Are FourSquare and Gowalla Just Shiny Objects?

If you follow my Twitter stream or listen to my weekly podcast, you’ll know that the question of whether I think FourSquare and Gowalla are shiny objects is a loaded one. Of course I am bullish on the value location-based services like FourSquare, Gowalla offer large and small businesses alike. Truth be told, however, I’ve had a hard time telling clients and prospective clients alike that it’s time to go guns a blazing with location-based services for two reasons:

  1. There’s not enough critical mass… YET
  2. Facebook with it’s 450 million users could come in and crush both FourSquare (~2 million members) and Gowalla (~1 million members) in a New York minute if it decides to get serious about geolocation
With that said, that doesn’t mean that I don’t think companies shouldn’t be starting to think about how to incorporate location-based services into their marketing and social media mixes. Fortunately, there are a number of big brands that are already starting to test location-based services (more FourSquare than Gowalla). TO that end, I’ve provided a list of the companies experimenting with Foursquare below [list is courtesy of David Stutts with a hat tip to the folks at SocialPath for pointing this work out).

  • Starbucks (side note: I’d like to think my wife and I played a role in Starbucks launching this one
  • The Bravo Network
  • Dominoes Pizza UK (I like this one a lot)
  • Jimmy Choo
  • Pepsi (interesting note on this one later in the post)
  • Zagat (this is a no brainer IMHO)
  • Warner Brothers
  • Tasti D-lite (what they are doing is very smart)
  • The Wall Street Journal
  • Marc Jacobs
  • Coach Men’s Store
  • The Financial Times
  • HBO
  • Harvard (sounds like fun)
  • Metro
  • VH1
  • Pennsylvania Tourism
  • History Channel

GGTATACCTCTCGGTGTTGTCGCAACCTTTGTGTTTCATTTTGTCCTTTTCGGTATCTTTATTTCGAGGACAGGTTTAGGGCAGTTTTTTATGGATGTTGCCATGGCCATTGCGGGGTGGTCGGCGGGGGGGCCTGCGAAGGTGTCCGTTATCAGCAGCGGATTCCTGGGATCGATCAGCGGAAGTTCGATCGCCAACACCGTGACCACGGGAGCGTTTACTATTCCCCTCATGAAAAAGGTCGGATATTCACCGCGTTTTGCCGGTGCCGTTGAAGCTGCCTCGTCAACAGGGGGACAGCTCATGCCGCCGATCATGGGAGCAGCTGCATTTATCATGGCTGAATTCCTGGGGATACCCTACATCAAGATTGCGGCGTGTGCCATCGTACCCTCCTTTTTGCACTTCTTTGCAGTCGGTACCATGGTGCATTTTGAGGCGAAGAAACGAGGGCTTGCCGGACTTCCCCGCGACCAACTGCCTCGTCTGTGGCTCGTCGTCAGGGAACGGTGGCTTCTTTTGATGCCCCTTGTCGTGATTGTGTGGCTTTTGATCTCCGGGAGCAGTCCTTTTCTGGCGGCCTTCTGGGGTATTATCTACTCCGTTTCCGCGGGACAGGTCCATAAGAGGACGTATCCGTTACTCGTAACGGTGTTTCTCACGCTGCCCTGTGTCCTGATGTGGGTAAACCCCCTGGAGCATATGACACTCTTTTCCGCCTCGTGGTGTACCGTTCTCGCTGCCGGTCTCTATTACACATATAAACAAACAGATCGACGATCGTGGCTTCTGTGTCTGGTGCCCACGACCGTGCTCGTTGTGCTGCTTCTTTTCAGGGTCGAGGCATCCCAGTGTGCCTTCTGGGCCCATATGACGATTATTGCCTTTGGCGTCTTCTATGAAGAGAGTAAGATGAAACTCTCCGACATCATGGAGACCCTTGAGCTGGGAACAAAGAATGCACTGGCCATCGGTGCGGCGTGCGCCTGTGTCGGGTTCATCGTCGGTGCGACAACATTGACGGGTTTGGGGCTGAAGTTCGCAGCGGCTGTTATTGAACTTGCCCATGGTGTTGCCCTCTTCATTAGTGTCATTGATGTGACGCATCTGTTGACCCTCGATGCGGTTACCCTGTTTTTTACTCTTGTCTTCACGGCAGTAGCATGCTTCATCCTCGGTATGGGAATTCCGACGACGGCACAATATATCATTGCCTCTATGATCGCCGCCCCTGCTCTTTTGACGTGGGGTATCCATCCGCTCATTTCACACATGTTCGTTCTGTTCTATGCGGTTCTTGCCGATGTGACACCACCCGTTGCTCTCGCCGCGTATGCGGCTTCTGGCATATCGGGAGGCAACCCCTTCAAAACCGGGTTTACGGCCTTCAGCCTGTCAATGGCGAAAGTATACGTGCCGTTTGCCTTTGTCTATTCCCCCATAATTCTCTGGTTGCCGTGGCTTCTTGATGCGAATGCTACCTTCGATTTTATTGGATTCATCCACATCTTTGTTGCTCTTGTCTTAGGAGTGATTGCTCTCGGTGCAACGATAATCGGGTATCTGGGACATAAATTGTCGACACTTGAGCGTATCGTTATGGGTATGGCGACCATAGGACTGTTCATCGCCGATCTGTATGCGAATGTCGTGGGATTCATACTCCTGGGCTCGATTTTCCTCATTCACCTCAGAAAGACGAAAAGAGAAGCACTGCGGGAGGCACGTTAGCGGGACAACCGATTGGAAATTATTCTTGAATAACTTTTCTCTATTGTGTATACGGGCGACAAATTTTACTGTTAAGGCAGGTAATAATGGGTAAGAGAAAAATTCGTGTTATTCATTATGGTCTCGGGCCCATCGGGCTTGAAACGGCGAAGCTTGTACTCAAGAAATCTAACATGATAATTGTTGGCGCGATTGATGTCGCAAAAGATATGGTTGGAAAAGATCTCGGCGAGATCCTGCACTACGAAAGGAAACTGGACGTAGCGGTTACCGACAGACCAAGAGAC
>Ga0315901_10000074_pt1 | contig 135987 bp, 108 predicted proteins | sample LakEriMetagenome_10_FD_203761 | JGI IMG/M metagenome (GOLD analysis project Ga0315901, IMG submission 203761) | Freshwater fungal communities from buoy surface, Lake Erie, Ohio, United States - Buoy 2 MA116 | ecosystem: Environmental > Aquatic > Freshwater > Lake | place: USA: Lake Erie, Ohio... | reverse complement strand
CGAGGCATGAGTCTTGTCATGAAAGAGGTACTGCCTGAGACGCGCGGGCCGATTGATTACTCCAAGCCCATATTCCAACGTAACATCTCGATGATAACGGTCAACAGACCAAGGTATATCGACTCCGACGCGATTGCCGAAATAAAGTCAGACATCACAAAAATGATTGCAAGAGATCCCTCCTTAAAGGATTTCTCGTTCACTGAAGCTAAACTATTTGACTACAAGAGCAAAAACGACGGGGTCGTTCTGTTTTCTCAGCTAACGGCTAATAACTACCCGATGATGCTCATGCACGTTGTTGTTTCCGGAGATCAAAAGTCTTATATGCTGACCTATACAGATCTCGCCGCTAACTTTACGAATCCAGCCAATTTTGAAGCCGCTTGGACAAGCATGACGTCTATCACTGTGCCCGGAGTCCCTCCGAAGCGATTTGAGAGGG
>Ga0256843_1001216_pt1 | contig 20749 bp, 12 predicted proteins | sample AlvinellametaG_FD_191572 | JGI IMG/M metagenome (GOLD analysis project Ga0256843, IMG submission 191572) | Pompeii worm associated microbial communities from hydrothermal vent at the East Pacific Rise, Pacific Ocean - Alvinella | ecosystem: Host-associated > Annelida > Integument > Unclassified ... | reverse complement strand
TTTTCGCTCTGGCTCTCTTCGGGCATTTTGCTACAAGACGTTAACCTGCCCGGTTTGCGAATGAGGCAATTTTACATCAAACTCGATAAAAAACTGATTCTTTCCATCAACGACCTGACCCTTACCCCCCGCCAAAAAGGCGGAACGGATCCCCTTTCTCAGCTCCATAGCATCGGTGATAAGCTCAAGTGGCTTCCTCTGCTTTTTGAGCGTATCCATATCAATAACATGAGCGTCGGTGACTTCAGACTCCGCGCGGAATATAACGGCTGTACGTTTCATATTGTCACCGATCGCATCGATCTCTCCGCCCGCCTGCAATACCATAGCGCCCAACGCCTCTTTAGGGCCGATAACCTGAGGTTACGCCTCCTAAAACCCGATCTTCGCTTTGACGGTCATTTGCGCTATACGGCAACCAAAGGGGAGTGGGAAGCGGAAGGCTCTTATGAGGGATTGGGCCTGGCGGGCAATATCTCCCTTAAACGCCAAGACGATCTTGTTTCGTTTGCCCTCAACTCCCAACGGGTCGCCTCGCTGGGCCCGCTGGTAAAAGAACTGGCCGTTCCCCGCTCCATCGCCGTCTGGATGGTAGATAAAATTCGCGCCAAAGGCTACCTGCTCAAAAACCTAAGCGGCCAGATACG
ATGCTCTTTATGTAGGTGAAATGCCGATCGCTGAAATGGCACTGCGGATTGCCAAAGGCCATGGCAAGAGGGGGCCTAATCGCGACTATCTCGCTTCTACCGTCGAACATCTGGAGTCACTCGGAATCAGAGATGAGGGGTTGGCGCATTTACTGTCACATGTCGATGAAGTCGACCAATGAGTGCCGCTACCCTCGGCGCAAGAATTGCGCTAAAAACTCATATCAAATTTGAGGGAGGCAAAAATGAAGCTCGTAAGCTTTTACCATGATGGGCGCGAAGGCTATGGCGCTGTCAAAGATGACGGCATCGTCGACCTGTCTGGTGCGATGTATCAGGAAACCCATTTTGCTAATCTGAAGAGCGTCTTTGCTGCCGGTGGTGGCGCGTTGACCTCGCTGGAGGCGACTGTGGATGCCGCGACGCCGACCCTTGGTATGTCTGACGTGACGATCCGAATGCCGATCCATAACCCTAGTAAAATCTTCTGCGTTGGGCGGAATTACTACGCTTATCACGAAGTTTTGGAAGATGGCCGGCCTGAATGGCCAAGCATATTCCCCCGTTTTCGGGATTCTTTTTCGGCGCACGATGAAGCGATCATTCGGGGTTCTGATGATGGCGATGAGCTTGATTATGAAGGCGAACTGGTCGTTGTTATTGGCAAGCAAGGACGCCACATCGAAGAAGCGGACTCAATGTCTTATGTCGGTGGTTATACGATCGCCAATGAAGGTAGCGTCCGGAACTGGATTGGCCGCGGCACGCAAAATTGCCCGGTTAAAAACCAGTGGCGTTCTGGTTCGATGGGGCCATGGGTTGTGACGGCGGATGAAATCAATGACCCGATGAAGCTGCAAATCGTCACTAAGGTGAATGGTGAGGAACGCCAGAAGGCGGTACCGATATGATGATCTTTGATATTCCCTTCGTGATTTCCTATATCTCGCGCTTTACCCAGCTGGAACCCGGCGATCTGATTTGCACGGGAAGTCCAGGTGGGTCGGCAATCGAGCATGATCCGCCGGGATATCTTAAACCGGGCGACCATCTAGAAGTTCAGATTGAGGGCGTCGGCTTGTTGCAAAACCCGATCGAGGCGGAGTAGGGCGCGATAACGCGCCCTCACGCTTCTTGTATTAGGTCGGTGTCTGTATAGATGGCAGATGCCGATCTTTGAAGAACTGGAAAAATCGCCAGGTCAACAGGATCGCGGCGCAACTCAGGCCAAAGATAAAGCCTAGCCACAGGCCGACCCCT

• Planet Hollywood Las Vegas
  • Huffington Post (not using FourSquare but mimicking what they are doing)

And here is the presentation on SlideShare that David put together. Click through to get the details on each program.

20 Interesting Things: Foursquare
View more presentations from David Stutts.

So we’ve seen who is experimenting with location-based services like FourSquare but let’s take a step back and look at why companies might want to engage in location-based services.

At the end of the day, location-based services like FourSquare and Gowalla are ultimately going to be best at creating long-term loyalty with existing customers. Companies like Tasti D-Lite have started to figured this out by feeding their reward programs through point of purchase experiences which in turn check users into social sites like Twitter and FourSquare. And when a customer checks in, he/she earn points toward free food/drinks.

Let’s be honest, while it’s nice to earn frequent flier or hotel points, the act of earning them isn’t all that exciting. Yet earning bragging rights by becoming mayor or even showing off the fact that you are buying jeans at that cool new boutique downtown is much more fun. As a business, incentivizing more checkins and thus more opportunities to buy stuff and share that experience with your customers’ networks has nothing but upside for your top and bottom lines.

One of the things I like most about FourSquare from a personal perspective is the discovery element — both in terms of places and people. As someone that is still feeling his way around Austin, TX, I love watching colleagues like Natanya Anderson (big time foodie), Doug Wick and Kathy Warren alert me to good places to get a meal, watch a game or grab breakfast tacos to go. It’s also useful if I’m at a conference or sporting event to see where my friends are. Even if we’re not connected, many people cross-post their FourSquare and Gowalla status to their Facebook and Twitter pages.